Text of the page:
FIREHOUSE INTERVIEW: FIRE CHIEF JOANNE HAYES-WHITE San Francisco, CA, Fire Department

Firehouse: The San Francisco Fire Department (SFFD) is down about 300 firefighters. Is there a plan for the future to hire new firefighters and promote EMTs? Hayes-White: In the past few years, we have been unable to match retirements with new hires...


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Firehouse: San Francisco Engine 1 is listed in our National Run Survey as the busiest engine company in the country, logging 10,367 runs in 2011 (see the July issue). Engine 1 and other companies in the city do a tremendous amount of running. Are there any plans to add units or other measures to keep ahead of their call volume?

Hayes-White: Our downtown corridor has a consistently high call volume. The population in San Francisco is roughly 800,000 residents, but during the workweek, this nearly doubles to 1.5 million. We are looking forward to adding an engine and truck company in the China Basin/Mission Bay Area with the opening of Station 4 in 2014 to assist with the heavy call volume.

 

Firehouse: With the 2010 pipeline explosion and fire in nearby San Bruno and other daily dealings with the local gas company, what kind of relationship does the department have with the utility?

Hayes-White: Immediately following the Sept. 9, 2010, pipeline incident in San Bruno, a city approximately 11 miles south of the heart of San Francisco, then-Mayor Gavin Newsom called on me to form, develop and chair a San Francisco Utility Infrastructure and Safety Review Team. I meet regularly with both gas and electric executives to continually advocate for improved communication and coordination. We have also requested an investment in modernization of equipment and technology and joint training sessions.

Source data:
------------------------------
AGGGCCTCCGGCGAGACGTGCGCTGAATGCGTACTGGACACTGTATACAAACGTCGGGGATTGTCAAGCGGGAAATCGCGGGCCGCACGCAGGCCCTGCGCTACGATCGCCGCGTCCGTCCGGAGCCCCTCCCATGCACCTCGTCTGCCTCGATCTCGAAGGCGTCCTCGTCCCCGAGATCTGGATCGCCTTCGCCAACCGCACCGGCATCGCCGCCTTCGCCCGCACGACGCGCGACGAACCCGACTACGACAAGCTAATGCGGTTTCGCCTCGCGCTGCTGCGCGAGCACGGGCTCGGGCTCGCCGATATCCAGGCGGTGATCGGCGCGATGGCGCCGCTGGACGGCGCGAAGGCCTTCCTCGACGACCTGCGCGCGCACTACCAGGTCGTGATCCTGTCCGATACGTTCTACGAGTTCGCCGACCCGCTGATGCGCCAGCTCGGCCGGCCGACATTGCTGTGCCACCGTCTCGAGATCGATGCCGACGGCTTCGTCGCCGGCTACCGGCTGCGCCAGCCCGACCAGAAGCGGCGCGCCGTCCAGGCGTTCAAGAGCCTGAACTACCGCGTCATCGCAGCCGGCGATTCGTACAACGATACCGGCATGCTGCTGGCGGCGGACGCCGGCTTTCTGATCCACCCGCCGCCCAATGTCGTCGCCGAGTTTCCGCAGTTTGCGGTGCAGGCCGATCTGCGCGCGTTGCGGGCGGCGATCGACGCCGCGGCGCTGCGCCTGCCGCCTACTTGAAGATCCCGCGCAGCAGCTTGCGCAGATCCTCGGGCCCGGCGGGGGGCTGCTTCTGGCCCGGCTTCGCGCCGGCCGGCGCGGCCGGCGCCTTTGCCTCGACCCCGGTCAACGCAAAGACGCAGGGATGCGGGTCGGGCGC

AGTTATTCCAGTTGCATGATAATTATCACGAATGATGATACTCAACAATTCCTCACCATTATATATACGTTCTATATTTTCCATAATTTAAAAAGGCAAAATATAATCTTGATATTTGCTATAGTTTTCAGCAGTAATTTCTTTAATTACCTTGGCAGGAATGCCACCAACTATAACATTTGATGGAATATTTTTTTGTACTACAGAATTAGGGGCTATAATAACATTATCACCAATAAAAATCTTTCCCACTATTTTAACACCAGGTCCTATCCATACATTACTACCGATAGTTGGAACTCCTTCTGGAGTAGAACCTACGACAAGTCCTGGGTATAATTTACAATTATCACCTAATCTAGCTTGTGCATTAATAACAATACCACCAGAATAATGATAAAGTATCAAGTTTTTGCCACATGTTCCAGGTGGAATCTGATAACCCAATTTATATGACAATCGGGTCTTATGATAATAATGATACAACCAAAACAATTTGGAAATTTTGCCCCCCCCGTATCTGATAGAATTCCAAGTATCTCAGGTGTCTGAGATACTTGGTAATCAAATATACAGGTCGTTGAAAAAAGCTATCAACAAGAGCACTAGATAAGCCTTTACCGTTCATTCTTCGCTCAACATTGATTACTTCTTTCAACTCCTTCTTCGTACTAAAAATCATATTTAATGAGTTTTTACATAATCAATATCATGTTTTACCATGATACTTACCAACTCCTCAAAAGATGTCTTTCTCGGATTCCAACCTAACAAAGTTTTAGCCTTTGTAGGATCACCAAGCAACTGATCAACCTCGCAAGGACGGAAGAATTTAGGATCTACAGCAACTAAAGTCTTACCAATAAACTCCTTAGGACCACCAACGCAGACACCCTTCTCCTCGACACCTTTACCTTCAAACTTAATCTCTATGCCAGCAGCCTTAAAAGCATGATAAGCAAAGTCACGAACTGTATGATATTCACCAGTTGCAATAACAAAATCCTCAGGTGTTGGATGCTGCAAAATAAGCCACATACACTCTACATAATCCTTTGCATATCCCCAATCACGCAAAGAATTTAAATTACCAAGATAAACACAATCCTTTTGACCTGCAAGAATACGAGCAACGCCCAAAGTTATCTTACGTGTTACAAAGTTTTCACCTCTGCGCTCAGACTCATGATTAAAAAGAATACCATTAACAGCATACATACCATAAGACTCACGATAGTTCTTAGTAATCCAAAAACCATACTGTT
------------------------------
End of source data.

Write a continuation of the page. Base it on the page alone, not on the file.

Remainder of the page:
Firehouse: With manpower being low, does the department require members to work mandatory overtime to keep up staffing?

Hayes-White: The San Francisco Fire Department does have a mandatory-overtime policy that we have had to rely upon more frequently due to reduced staffing. This is not an ideal situation operationally nor from an employee perspective. However, with our staffing plan in place to hire a class of firefighters every year for the next six years, our reliance on mandatory overtime will reduce greatly.

 

Firehouse: Has the department been able to receive federal grants and how have they been used?

Hayes-White: The San Francisco Fire Department is grateful to have received millions of dollars in funding from the following federal grants: Urban Area Security Initiative (UASI), Port Security Grant Program (PSGP), Public Safety Interoperability Communication Grant Program (PSIC) and Assistance to Firefighters Grant Program (AFG). The grants have been utilized for equipment, training, exercises, planning, standardized operations guidelines development, communications enhancements, information/intelligence, CBRNE (chemical, biological, radiological, nuclear and explosives) response, on-site incident management, critical logistics distribution, responder safety, WMD (weapons of mass destruction)/hazmat response, urban search and rescue, marine response and emergency medical services.

Firehouse: How does the department protect a great extra number of people when there are special events, such as when the President comes to town, Fleet Week and the recent U.S. Open golf championship?

Hayes-White: San Francisco hosts several high-occupancy special events every year. In addition to presidential and dignitary visits, Fleet Week and the U.S. Open, and two professional sporting franchises, other events that the city has hosted include Major League Baseball’s All-Star Game, the World Series games and parade and a dozen or so parades annually. We are now gearing up for the 34th America’s Cup.

All of these events require tremendous coordination and cooperation among multiple agencies. The San Francisco Fire Department participates in unified special-event planning meetings that involve all city agencies impacted for the event along with private security and EMS providers that may be contracted for the event. Once the nature and occupancy for the event are evaluated, an Event Action Plan (EAP) is developed and implemented to ensure the proper amount of SFFD fire and EMS assets are assigned. The EAP is coordinated with the Department of Emergency Management and Bureau of Fire Inspection for event permitting.